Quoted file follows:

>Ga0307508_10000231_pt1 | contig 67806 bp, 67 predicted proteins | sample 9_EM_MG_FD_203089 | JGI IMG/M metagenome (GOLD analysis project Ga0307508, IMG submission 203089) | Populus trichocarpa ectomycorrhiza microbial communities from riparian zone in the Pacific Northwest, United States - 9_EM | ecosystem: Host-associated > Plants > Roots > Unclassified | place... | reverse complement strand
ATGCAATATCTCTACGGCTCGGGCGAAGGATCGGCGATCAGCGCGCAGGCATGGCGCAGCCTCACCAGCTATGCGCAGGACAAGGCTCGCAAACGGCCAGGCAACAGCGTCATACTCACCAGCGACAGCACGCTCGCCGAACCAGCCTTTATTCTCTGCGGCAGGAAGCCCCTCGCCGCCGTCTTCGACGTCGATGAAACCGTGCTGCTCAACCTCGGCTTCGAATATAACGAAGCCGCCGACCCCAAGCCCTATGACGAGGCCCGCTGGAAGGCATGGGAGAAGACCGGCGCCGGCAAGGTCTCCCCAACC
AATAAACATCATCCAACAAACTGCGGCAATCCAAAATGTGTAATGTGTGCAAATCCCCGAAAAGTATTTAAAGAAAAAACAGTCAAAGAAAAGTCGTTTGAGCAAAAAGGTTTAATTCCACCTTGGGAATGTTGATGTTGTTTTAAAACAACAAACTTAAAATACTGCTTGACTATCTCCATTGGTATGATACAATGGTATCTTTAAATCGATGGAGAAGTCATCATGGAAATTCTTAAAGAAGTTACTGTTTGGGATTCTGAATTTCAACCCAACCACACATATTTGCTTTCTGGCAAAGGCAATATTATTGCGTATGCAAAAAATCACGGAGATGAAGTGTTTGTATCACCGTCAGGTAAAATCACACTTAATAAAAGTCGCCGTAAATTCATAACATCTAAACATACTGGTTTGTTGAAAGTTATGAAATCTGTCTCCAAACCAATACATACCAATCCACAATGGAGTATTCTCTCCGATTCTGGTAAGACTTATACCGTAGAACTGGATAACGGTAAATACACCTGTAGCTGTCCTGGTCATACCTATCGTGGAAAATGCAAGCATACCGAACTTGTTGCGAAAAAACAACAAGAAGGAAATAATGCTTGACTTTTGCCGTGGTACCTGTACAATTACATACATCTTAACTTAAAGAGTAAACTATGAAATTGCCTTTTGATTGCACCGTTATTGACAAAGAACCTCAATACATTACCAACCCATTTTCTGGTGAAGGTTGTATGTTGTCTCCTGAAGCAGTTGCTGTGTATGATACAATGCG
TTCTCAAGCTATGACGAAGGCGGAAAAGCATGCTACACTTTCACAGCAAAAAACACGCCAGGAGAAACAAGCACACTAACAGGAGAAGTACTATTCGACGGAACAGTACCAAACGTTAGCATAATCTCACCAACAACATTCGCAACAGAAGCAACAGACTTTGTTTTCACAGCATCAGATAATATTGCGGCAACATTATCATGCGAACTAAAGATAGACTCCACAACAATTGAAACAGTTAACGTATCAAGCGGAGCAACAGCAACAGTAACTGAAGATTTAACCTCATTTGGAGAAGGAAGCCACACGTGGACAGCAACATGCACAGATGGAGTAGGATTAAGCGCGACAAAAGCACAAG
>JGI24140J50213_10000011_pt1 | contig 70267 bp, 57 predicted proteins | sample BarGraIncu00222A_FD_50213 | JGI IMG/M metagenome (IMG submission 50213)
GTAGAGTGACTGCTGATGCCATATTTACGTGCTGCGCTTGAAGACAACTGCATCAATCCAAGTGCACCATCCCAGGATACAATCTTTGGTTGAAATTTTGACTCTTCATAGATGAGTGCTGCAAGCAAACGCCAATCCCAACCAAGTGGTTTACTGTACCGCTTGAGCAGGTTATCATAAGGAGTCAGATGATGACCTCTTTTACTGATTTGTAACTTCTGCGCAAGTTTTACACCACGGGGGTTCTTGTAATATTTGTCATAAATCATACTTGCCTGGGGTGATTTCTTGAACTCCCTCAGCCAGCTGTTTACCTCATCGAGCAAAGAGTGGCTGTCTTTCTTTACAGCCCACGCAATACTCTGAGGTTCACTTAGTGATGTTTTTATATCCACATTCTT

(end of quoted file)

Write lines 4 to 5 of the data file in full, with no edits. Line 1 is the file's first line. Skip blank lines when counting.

TTCTCAAGCTATGACGAAGGCGGAAAAGCATGCTACACTTTCACAGCAAAAAACACGCCAGGAGAAACAAGCACACTAACAGGAGAAGTACTATTCGACGGAACAGTACCAAACGTTAGCATAATCTCACCAACAACATTCGCAACAGAAGCAACAGACTTTGTTTTCACAGCATCAGATAATATTGCGGCAACATTATCATGCGAACTAAAGATAGACTCCACAACAATTGAAACAGTTAACGTATCAAGCGGAGCAACAGCAACAGTAACTGAAGATTTAACCTCATTTGGAGAAGGAAGCCACACGTGGACAGCAACATGCACAGATGGAGTAGGATTAAGCGCGACAAAAGCACAAG
>JGI24140J50213_10000011_pt1 | contig 70267 bp, 57 predicted proteins | sample BarGraIncu00222A_FD_50213 | JGI IMG/M metagenome (IMG submission 50213)